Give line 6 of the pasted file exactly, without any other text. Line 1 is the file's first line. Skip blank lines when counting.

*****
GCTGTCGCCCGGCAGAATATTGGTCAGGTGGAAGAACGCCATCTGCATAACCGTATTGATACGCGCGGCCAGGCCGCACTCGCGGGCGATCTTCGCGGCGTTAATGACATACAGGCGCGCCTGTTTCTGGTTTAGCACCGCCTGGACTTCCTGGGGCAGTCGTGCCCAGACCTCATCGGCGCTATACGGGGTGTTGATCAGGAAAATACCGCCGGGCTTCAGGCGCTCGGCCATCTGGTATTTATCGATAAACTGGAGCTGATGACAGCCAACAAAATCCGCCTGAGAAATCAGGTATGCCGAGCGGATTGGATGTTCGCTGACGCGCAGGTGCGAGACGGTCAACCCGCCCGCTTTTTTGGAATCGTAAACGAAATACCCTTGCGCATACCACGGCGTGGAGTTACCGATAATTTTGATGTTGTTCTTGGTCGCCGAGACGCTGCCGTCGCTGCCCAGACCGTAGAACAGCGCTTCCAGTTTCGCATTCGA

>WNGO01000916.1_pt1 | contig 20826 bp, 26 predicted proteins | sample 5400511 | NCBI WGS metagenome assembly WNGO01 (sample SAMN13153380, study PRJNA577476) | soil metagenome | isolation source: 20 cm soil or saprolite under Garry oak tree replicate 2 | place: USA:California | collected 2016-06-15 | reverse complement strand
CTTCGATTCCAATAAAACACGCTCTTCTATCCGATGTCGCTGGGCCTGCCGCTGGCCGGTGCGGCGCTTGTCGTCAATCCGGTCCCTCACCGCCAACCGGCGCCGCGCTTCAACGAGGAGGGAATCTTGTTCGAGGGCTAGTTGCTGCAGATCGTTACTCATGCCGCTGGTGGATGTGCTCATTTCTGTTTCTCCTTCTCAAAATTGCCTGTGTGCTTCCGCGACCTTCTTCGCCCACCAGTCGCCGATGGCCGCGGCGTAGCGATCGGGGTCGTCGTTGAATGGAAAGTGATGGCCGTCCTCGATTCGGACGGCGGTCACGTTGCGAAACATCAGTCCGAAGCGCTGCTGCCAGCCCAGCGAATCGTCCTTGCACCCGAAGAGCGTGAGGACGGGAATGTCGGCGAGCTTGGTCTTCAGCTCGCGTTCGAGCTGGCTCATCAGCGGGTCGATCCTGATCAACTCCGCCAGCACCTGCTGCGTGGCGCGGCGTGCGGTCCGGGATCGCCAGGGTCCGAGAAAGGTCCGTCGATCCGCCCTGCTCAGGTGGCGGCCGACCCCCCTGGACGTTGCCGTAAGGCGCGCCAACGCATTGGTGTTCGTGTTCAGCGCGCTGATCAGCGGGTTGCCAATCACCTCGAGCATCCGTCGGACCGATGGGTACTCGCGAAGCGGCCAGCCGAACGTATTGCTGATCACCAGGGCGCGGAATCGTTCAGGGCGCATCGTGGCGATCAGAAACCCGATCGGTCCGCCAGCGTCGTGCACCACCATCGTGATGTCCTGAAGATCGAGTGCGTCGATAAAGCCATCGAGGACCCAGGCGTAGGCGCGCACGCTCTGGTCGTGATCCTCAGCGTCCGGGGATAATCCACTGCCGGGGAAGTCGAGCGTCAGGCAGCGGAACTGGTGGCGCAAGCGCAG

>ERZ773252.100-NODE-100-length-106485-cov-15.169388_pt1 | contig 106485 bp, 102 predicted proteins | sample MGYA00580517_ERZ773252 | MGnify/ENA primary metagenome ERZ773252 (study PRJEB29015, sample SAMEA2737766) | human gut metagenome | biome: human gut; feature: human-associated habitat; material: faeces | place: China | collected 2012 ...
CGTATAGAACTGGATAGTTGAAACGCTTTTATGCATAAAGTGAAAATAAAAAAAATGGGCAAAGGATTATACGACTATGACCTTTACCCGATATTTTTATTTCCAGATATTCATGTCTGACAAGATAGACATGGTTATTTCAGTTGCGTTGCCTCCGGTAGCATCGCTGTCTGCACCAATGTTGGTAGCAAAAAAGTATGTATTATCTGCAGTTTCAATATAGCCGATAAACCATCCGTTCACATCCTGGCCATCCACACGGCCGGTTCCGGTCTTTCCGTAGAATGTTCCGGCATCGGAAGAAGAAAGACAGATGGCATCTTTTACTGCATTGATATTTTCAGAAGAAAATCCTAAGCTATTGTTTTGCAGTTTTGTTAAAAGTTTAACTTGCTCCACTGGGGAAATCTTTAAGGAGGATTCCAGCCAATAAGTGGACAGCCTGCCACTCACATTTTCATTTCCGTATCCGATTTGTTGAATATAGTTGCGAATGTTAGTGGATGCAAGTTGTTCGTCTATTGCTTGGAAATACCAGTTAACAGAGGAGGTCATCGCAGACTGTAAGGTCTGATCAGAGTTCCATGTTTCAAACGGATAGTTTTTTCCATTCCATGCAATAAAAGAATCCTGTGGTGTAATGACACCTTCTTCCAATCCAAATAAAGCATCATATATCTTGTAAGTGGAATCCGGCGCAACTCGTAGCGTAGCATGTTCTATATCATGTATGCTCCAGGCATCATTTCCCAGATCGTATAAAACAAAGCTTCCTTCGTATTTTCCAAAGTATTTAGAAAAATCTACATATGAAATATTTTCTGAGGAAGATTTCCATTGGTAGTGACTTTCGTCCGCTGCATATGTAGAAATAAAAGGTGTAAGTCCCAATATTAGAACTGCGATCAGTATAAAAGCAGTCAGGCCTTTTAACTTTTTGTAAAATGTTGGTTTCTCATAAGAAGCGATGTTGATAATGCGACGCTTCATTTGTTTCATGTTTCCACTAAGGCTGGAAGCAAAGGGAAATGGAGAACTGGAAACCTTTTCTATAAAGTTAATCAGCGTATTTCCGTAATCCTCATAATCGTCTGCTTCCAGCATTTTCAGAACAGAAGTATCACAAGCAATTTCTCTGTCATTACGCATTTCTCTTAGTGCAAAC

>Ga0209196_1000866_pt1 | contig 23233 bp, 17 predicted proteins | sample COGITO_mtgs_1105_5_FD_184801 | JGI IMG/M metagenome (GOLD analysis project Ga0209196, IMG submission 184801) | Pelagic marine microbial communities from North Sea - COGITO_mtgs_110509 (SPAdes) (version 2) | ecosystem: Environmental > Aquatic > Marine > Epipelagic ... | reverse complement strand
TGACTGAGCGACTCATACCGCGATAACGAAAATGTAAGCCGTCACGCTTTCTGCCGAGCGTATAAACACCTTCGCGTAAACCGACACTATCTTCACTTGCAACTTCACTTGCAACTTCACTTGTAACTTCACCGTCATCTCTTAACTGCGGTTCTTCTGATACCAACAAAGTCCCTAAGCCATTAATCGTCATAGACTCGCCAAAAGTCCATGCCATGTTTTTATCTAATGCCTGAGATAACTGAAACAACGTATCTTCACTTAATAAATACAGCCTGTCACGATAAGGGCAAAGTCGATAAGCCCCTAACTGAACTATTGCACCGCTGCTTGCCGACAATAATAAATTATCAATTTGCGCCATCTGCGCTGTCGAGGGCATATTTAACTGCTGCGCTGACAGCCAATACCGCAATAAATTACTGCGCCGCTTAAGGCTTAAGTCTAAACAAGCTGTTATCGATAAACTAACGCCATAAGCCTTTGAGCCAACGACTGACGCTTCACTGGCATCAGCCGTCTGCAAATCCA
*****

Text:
>Ga0209196_1000866_pt1 | contig 23233 bp, 17 predicted proteins | sample COGITO_mtgs_1105_5_FD_184801 | JGI IMG/M metagenome (GOLD analysis project Ga0209196, IMG submission 184801) | Pelagic marine microbial communities from North Sea - COGITO_mtgs_110509 (SPAdes) (version 2) | ecosystem: Environmental > Aquatic > Marine > Epipelagic ... | reverse complement strand